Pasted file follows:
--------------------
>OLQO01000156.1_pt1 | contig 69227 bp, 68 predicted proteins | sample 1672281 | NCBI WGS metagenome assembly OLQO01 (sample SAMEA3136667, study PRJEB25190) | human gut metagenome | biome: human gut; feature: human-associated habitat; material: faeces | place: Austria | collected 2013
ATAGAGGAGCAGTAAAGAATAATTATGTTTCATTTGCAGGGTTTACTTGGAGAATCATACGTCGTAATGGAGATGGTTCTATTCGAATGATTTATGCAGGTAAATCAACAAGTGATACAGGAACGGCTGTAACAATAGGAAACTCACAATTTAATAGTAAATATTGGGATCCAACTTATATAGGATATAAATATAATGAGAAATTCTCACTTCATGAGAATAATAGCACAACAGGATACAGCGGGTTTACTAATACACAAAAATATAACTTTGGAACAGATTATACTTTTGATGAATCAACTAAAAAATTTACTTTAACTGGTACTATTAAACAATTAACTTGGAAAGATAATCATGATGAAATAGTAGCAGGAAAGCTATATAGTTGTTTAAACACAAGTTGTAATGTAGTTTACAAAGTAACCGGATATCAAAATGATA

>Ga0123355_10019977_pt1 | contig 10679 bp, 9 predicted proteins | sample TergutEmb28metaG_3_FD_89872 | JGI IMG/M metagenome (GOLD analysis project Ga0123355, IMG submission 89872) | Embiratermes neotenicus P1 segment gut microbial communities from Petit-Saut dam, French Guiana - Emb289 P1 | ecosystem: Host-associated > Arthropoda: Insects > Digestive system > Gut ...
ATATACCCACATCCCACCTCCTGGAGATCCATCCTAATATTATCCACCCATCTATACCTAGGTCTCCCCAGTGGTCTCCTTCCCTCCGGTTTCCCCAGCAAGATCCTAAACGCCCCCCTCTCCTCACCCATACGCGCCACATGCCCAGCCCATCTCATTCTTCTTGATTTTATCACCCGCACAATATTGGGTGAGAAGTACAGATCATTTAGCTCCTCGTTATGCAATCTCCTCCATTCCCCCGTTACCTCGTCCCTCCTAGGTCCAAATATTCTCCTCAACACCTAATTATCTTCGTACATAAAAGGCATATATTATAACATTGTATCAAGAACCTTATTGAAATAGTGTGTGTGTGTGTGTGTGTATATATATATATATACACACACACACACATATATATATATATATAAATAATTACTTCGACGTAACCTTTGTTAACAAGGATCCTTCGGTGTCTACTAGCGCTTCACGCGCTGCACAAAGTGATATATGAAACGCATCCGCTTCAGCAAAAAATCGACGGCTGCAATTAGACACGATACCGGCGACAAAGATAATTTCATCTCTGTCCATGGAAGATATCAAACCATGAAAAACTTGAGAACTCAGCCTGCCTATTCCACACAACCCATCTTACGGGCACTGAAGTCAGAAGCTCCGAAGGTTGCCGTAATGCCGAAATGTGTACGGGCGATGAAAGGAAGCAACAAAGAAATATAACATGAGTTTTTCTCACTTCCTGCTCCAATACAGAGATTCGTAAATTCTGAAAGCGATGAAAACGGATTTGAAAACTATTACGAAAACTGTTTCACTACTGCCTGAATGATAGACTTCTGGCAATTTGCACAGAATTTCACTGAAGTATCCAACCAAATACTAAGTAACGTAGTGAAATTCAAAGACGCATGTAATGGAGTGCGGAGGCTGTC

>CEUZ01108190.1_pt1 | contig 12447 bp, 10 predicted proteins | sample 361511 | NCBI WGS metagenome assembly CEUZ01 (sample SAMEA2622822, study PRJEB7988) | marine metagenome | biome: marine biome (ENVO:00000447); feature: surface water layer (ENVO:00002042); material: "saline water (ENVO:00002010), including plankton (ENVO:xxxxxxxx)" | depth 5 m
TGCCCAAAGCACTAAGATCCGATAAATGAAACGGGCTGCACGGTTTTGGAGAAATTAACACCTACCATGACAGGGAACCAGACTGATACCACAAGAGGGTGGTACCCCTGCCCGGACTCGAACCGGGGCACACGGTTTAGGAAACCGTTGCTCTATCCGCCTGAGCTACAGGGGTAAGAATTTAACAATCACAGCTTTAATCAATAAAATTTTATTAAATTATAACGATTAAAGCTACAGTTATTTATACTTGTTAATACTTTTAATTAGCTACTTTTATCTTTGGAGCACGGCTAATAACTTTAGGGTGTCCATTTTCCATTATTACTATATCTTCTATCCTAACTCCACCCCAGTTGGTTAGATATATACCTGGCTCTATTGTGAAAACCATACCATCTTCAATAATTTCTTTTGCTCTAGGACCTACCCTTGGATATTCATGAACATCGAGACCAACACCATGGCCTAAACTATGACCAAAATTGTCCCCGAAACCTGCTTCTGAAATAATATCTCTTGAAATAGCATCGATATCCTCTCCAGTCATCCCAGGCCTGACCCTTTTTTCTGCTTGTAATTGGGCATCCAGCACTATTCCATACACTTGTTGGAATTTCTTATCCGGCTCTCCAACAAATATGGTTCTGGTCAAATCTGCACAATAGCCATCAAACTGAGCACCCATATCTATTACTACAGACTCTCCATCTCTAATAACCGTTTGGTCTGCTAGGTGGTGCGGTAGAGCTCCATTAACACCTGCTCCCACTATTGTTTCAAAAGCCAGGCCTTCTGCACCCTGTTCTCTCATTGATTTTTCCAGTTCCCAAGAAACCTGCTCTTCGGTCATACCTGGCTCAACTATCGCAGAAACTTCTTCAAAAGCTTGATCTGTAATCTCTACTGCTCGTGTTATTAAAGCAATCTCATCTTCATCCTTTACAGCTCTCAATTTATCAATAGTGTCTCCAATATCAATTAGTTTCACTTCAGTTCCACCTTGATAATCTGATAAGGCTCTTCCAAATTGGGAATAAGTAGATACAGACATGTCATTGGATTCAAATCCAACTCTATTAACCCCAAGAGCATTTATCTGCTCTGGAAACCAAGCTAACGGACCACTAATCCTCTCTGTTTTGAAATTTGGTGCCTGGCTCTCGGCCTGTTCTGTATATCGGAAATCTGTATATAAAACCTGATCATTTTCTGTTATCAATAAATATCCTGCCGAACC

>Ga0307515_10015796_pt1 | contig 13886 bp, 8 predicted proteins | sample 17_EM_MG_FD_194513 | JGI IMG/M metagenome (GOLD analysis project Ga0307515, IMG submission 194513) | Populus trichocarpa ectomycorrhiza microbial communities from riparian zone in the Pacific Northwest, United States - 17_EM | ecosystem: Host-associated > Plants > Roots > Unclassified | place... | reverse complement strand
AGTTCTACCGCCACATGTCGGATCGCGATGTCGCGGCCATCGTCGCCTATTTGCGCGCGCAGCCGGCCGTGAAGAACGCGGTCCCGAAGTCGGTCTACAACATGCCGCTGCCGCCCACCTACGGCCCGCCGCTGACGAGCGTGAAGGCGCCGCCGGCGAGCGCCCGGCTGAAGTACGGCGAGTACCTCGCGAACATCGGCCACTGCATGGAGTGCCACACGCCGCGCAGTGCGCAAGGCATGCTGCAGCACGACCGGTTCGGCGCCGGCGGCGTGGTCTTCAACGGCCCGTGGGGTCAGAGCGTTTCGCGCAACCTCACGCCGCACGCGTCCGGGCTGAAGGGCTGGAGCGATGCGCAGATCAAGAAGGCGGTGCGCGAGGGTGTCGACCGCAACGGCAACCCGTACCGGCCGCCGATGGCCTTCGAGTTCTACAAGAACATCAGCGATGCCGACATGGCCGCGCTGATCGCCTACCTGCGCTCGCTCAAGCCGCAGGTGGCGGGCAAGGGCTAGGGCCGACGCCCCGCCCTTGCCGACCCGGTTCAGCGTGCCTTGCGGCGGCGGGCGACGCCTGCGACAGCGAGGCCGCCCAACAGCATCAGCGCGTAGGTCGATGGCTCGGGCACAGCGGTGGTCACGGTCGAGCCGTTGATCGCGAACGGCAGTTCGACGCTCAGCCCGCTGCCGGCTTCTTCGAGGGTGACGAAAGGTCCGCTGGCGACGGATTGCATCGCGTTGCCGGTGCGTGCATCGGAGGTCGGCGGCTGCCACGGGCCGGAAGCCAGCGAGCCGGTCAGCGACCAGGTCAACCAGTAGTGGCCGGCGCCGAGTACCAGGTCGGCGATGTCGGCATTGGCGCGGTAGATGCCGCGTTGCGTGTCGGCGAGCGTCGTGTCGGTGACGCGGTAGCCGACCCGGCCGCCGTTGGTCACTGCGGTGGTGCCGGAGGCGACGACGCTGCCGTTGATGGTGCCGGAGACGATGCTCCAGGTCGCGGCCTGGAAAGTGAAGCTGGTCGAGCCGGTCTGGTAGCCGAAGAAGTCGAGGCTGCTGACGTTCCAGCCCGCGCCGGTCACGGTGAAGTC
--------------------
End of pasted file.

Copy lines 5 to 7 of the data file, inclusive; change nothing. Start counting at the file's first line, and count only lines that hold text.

>CEUZ01108190.1_pt1 | contig 12447 bp, 10 predicted proteins | sample 361511 | NCBI WGS metagenome assembly CEUZ01 (sample SAMEA2622822, study PRJEB7988) | marine metagenome | biome: marine biome (ENVO:00000447); feature: surface water layer (ENVO:00002042); material: "saline water (ENVO:00002010), including plankton (ENVO:xxxxxxxx)" | depth 5 m
TGCCCAAAGCACTAAGATCCGATAAATGAAACGGGCTGCACGGTTTTGGAGAAATTAACACCTACCATGACAGGGAACCAGACTGATACCACAAGAGGGTGGTACCCCTGCCCGGACTCGAACCGGGGCACACGGTTTAGGAAACCGTTGCTCTATCCGCCTGAGCTACAGGGGTAAGAATTTAACAATCACAGCTTTAATCAATAAAATTTTATTAAATTATAACGATTAAAGCTACAGTTATTTATACTTGTTAATACTTTTAATTAGCTACTTTTATCTTTGGAGCACGGCTAATAACTTTAGGGTGTCCATTTTCCATTATTACTATATCTTCTATCCTAACTCCACCCCAGTTGGTTAGATATATACCTGGCTCTATTGTGAAAACCATACCATCTTCAATAATTTCTTTTGCTCTAGGACCTACCCTTGGATATTCATGAACATCGAGACCAACACCATGGCCTAAACTATGACCAAAATTGTCCCCGAAACCTGCTTCTGAAATAATATCTCTTGAAATAGCATCGATATCCTCTCCAGTCATCCCAGGCCTGACCCTTTTTTCTGCTTGTAATTGGGCATCCAGCACTATTCCATACACTTGTTGGAATTTCTTATCCGGCTCTCCAACAAATATGGTTCTGGTCAAATCTGCACAATAGCCATCAAACTGAGCACCCATATCTATTACTACAGACTCTCCATCTCTAATAACCGTTTGGTCTGCTAGGTGGTGCGGTAGAGCTCCATTAACACCTGCTCCCACTATTGTTTCAAAAGCCAGGCCTTCTGCACCCTGTTCTCTCATTGATTTTTCCAGTTCCCAAGAAACCTGCTCTTCGGTCATACCTGGCTCAACTATCGCAGAAACTTCTTCAAAAGCTTGATCTGTAATCTCTACTGCTCGTGTTATTAAAGCAATCTCATCTTCATCCTTTACAGCTCTCAATTTATCAATAGTGTCTCCAATATCAATTAGTTTCACTTCAGTTCCACCTTGATAATCTGATAAGGCTCTTCCAAATTGGGAATAAGTAGATACAGACATGTCATTGGATTCAAATCCAACTCTATTAACCCCAAGAGCATTTATCTGCTCTGGAAACCAAGCTAACGGACCACTAATCCTCTCTGTTTTGAAATTTGGTGCCTGGCTCTCGGCCTGTTCTGTATATCGGAAATCTGTATATAAAACCTGATCATTTTCTGTTATCAATAAATATCCTGCCGAACC

>Ga0307515_10015796_pt1 | contig 13886 bp, 8 predicted proteins | sample 17_EM_MG_FD_194513 | JGI IMG/M metagenome (GOLD analysis project Ga0307515, IMG submission 194513) | Populus trichocarpa ectomycorrhiza microbial communities from riparian zone in the Pacific Northwest, United States - 17_EM | ecosystem: Host-associated > Plants > Roots > Unclassified | place... | reverse complement strand